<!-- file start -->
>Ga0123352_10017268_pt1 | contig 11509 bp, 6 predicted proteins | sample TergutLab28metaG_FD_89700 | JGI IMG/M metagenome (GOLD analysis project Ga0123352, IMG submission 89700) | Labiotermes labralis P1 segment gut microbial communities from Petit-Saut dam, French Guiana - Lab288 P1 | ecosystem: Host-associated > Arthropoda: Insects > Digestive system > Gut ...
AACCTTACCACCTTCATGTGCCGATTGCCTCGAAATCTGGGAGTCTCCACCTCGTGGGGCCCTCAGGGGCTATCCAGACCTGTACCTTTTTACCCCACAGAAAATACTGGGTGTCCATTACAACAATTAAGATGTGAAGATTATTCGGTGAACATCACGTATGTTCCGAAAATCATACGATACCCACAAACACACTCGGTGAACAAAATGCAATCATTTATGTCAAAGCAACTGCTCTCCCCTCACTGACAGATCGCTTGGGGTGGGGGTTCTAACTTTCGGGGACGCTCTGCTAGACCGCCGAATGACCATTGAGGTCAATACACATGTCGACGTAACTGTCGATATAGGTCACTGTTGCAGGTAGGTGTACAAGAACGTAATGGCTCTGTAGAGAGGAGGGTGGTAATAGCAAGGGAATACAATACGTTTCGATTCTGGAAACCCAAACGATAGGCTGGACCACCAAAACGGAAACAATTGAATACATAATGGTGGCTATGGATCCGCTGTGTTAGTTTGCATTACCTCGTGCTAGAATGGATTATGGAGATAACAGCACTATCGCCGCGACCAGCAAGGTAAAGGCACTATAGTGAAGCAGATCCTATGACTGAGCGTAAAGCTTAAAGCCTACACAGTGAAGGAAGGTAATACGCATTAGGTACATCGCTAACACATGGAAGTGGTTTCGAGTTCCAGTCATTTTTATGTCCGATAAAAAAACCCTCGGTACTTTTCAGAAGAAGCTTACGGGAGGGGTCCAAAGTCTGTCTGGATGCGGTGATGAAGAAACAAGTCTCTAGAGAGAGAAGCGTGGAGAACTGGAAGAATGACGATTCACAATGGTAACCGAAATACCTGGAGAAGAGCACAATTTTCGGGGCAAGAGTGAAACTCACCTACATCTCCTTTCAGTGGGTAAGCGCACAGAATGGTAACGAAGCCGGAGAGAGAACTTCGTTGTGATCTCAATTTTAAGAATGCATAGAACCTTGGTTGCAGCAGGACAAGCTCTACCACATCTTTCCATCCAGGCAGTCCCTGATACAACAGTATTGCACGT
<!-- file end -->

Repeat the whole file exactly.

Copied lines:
>Ga0123352_10017268_pt1 | contig 11509 bp, 6 predicted proteins | sample TergutLab28metaG_FD_89700 | JGI IMG/M metagenome (GOLD analysis project Ga0123352, IMG submission 89700) | Labiotermes labralis P1 segment gut microbial communities from Petit-Saut dam, French Guiana - Lab288 P1 | ecosystem: Host-associated > Arthropoda: Insects > Digestive system > Gut ...
AACCTTACCACCTTCATGTGCCGATTGCCTCGAAATCTGGGAGTCTCCACCTCGTGGGGCCCTCAGGGGCTATCCAGACCTGTACCTTTTTACCCCACAGAAAATACTGGGTGTCCATTACAACAATTAAGATGTGAAGATTATTCGGTGAACATCACGTATGTTCCGAAAATCATACGATACCCACAAACACACTCGGTGAACAAAATGCAATCATTTATGTCAAAGCAACTGCTCTCCCCTCACTGACAGATCGCTTGGGGTGGGGGTTCTAACTTTCGGGGACGCTCTGCTAGACCGCCGAATGACCATTGAGGTCAATACACATGTCGACGTAACTGTCGATATAGGTCACTGTTGCAGGTAGGTGTACAAGAACGTAATGGCTCTGTAGAGAGGAGGGTGGTAATAGCAAGGGAATACAATACGTTTCGATTCTGGAAACCCAAACGATAGGCTGGACCACCAAAACGGAAACAATTGAATACATAATGGTGGCTATGGATCCGCTGTGTTAGTTTGCATTACCTCGTGCTAGAATGGATTATGGAGATAACAGCACTATCGCCGCGACCAGCAAGGTAAAGGCACTATAGTGAAGCAGATCCTATGACTGAGCGTAAAGCTTAAAGCCTACACAGTGAAGGAAGGTAATACGCATTAGGTACATCGCTAACACATGGAAGTGGTTTCGAGTTCCAGTCATTTTTATGTCCGATAAAAAAACCCTCGGTACTTTTCAGAAGAAGCTTACGGGAGGGGTCCAAAGTCTGTCTGGATGCGGTGATGAAGAAACAAGTCTCTAGAGAGAGAAGCGTGGAGAACTGGAAGAATGACGATTCACAATGGTAACCGAAATACCTGGAGAAGAGCACAATTTTCGGGGCAAGAGTGAAACTCACCTACATCTCCTTTCAGTGGGTAAGCGCACAGAATGGTAACGAAGCCGGAGAGAGAACTTCGTTGTGATCTCAATTTTAAGAATGCATAGAACCTTGGTTGCAGCAGGACAAGCTCTACCACATCTTTCCATCCAGGCAGTCCCTGATACAACAGTATTGCACGT